Principles for reforming Social Security

There are several principles that policymakers should consider when evaluating potential Social Security reforms. These include ensuring the program's long-term financial sustainability, maintaining the program's progressivity, protecting vulnerable populations, and avoiding sudden changes that could have significant impacts on beneficiaries.

However, these principles may come into conflict with each other. For instance, phasing in reforms slowly could reduce the impact of such changes on Social Security participants, but would make it more difficult to restore the program to long-run financial health. Likewise, a uniform benefit change that maintained the program’s current level of progressivity could reduce Social Security’s effectiveness at protecting the lowest-income beneficiaries.

Moreover, policymakers may consider more radical changes that alter the broader structure of Social Security. For instance, some countries, such as Australia and New Zealand, fund their retirement programs from general tax revenues rather than from a dedicated payroll tax. Likewise, those countries, as well as the United Kingdom and Canada, focus their retirement expenditures more closely on lower-income retirees while limiting benefits to higher-income seniors.

Barriers to reform and the cost of waiting

There are several barriers to reforming Social Security, including political polarization, the difficulty of making changes to a popular program, and the complexity of the program's finances and benefits.

Delaying Social Security reform could have significant costs. As the population ages, the number of beneficiaries will continue to grow, putting additional strain on the program's finances. Waiting too long to address Social Security's long-term funding shortfall could result in sudden benefit cuts or tax increases, which could have significant impacts on beneficiaries.

In this context, it is worth contrasting the financial situation that will face policymakers when the trust funds are projected to run dry in 2034 versus the conditions that prevailed in 1983, the last time Social Security faced insolvency.

While the 1983 funding crisis was driven by short-term economic changes that drew down the modest trust fund balance then held by the plan, Social Security’s projected insolvency in 2034 is largely the result of demographic changes that have been long in the making. At the same time, the 1983 funding shortfall was substantially more modest than what faces policymakers in 2034.

Had Social Security’s trust fund run out in 1983, Social Security beneficiaries would have faced benefit reductions of about 4 percent on average over a period of six years. By 1990, payroll taxes revenues from the large baby-boom generation would have returned Social Security to annual surplus and the trust funds were projected to remain solvent until between 2025 and 2034.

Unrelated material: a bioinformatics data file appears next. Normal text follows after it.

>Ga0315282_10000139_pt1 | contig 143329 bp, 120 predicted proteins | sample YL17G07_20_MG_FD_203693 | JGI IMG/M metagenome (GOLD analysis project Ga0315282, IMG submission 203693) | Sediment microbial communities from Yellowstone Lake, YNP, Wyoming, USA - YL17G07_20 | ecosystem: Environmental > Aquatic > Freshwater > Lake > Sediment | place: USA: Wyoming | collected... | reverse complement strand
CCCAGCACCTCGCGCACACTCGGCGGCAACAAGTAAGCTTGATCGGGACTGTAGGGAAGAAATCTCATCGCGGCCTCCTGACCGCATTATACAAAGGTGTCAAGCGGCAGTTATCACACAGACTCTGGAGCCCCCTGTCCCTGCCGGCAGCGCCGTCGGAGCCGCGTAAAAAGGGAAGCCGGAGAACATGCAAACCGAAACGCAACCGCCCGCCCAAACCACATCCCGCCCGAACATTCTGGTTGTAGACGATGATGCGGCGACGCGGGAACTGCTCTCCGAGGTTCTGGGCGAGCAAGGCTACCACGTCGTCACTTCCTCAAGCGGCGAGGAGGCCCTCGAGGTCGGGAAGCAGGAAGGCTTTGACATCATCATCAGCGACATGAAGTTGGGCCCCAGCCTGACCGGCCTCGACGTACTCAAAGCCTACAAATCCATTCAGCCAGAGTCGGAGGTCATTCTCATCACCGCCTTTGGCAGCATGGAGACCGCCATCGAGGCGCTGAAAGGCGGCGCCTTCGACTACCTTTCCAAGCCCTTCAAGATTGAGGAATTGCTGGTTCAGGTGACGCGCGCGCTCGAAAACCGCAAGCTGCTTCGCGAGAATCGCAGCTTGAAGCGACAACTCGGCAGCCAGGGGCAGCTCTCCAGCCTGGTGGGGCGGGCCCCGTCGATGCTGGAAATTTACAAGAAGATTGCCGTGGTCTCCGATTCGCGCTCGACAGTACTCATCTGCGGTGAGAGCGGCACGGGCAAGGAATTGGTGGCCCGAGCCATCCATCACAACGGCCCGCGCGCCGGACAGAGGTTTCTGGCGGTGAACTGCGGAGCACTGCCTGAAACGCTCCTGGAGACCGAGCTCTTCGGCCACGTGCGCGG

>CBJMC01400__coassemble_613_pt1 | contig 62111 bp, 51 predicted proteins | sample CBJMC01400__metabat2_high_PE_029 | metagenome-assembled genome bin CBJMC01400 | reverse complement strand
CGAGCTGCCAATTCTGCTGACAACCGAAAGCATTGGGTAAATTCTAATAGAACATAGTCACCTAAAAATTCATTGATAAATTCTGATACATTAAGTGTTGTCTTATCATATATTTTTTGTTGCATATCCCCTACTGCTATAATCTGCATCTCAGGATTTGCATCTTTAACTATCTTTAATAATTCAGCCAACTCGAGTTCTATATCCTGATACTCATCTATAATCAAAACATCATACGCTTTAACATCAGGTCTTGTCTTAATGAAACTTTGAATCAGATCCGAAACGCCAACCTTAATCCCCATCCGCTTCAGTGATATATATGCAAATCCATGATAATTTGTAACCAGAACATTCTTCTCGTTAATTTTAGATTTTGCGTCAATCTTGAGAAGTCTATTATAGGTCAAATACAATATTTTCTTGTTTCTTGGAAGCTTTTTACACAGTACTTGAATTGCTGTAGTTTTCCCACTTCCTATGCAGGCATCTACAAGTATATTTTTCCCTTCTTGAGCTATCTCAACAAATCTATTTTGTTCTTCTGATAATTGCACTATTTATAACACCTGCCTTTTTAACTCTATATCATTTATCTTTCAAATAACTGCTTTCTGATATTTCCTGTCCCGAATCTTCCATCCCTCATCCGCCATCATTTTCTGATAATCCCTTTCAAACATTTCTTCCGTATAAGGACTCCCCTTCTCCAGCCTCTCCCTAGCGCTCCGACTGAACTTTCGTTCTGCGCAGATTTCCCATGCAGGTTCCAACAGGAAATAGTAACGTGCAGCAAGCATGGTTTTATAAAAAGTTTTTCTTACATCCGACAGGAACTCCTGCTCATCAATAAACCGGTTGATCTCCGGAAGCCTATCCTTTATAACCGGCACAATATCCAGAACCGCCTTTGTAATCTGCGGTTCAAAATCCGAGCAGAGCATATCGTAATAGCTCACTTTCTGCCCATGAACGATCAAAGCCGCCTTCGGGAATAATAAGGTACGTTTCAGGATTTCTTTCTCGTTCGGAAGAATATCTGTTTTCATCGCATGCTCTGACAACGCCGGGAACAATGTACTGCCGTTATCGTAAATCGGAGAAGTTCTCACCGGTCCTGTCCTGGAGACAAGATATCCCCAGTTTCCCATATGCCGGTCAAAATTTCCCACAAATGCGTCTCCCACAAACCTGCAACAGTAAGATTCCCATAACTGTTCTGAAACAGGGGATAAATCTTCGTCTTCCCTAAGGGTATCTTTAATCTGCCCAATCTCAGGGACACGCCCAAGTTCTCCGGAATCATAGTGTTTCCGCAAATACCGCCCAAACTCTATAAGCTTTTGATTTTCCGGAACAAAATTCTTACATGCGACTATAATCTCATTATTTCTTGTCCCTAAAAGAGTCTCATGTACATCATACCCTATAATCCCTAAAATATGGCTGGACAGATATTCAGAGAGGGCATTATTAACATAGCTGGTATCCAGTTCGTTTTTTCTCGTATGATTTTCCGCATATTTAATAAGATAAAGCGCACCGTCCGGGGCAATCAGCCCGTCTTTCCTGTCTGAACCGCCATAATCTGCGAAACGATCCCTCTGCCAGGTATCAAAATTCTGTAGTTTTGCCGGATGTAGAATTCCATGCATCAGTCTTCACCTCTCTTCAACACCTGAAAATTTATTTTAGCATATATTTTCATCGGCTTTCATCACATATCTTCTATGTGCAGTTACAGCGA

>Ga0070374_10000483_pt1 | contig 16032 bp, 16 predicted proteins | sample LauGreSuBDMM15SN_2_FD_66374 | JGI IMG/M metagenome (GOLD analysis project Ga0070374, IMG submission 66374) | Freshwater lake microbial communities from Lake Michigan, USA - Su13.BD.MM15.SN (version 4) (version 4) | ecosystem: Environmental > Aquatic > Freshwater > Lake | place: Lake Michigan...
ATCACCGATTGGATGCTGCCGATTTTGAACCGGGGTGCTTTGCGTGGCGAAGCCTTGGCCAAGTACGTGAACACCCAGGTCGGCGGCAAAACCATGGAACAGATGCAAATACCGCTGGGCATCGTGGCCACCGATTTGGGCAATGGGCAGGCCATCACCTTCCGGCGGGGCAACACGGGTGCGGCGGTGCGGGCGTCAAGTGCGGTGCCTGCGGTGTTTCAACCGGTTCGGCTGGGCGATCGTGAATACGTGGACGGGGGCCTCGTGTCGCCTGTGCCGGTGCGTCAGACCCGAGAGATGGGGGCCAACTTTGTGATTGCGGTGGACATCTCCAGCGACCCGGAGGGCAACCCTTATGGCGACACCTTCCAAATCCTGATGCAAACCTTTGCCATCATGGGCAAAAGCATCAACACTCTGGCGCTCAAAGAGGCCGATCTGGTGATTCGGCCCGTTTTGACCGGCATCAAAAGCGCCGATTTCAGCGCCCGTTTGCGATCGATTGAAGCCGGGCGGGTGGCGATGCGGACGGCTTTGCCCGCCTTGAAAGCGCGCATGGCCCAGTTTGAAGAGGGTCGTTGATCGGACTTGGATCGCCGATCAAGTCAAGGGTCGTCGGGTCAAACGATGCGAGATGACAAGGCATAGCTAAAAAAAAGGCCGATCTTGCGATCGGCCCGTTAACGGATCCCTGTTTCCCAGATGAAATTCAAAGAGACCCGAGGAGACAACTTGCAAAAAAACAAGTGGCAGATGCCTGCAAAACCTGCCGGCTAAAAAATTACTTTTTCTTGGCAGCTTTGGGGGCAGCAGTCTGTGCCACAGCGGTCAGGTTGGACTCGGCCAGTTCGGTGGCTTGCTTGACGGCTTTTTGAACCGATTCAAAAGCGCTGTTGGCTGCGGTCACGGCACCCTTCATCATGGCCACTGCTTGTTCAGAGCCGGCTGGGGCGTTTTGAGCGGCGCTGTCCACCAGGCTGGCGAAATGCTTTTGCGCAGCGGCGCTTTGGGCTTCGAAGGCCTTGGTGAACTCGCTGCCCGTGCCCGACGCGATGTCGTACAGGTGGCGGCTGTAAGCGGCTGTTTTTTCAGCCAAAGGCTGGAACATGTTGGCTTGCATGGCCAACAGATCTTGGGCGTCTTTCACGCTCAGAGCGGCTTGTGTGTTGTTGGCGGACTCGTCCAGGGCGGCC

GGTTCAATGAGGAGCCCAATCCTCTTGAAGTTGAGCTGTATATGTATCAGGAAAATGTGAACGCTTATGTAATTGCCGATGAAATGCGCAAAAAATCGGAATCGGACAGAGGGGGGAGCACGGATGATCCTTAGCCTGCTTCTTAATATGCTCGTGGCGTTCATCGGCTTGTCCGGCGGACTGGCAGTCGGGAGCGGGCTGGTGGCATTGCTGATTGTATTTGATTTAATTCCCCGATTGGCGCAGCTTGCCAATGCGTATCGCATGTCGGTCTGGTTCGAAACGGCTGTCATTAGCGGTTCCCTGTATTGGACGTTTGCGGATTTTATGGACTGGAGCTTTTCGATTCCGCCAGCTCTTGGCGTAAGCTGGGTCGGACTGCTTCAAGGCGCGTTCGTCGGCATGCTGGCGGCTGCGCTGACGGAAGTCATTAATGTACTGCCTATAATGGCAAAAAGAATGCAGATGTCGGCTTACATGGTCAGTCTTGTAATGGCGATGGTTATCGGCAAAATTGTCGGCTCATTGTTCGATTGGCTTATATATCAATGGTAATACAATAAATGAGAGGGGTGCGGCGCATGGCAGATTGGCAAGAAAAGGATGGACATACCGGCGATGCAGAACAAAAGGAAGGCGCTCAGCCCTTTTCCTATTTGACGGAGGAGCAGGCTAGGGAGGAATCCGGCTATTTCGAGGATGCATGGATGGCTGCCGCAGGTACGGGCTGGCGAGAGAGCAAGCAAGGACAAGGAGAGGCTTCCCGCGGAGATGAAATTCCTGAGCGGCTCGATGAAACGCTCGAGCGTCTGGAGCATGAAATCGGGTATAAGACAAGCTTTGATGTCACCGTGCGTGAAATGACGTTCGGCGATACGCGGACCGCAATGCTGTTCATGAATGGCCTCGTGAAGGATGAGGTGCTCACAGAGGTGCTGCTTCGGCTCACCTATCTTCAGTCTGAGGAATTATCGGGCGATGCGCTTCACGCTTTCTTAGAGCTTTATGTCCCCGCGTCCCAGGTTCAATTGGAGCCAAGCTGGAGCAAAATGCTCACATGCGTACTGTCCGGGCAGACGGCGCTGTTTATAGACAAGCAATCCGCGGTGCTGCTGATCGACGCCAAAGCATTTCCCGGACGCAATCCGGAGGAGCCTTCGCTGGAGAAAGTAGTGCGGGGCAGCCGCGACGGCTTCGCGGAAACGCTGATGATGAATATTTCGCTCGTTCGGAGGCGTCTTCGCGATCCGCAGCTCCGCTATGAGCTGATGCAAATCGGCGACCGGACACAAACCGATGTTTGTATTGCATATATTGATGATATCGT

By contrast, if the trust funds are allowed to become exhausted in the 2030s, beneficiaries would face reductions of around 20 percent in their benefits, roughly five times larger in percentage terms than policymakers faced in 1983. Moreover, those cuts would increase over time, with practically zero possibility that the program would return to solvency on its own without structural changes. Thus, while the 1983 reforms were a model of bipartisan compromise, elected officials face an even larger task in addressing Social Security’s solvency today.


Social Security is an essential program that provides critical support to millions of retirees, survivors, and disabled individuals. However, the program's long-term financial sustainability is at risk due to demographic and economic changes. Policymakers must consider a range of potential reforms to ensure that the program can continue to provide vital support to current and future generations of beneficiaries.

While reforming Social Security is challenging, policymakers must act to address the program's long-term funding shortfall and ensure that the program can continue to meet its important mission.

[1] Dushi, Irena, and Brad Trenkamp. “Improving the measurement of retirement income of the aged population.” Social Security Administration. ORES Working Paper No. 116 (January 2021).

[2] See National Academies of Sciences, Engineering, and Medicine, and Committee on Population. “The growing gap in life expectancy by income: Implications for federal programs and policy responses.” National Academies Press, 2015.


About the Authors

  • Gopi Shah Goda is a SIEPR Senior Fellow.  From July 2021 to July 2022, she served as a senior economist at the White House Council of Economic Advisers.  She conducts research that informs how policy can best serve aging populations.  She studies the sustainability of public programs serving the elderly, how individuals make healthcare, saving and retirement decisions as they age, and the broader implications of the COVID-19 pandemic on health, labor supply and entitlement programs. 
  • Andrew G. Biggs is a Tad and Dianne Taube Policy Fellow at SIEPR. He is an expert on Social Security reform, state and local government pensions, and public sector pay and benefits. He is a senior fellow at the American Enterprise Institute. In the mid-2000s, Biggs was the principal deputy commissioner of the Social Security Administration, where he oversaw SSA’s policy research efforts.
  • SIEPR Research Assistant Bradley Strauss contributed to this policy brief.
Gopi Shah Goda
Andrew Biggs
Publication Date
April, 2023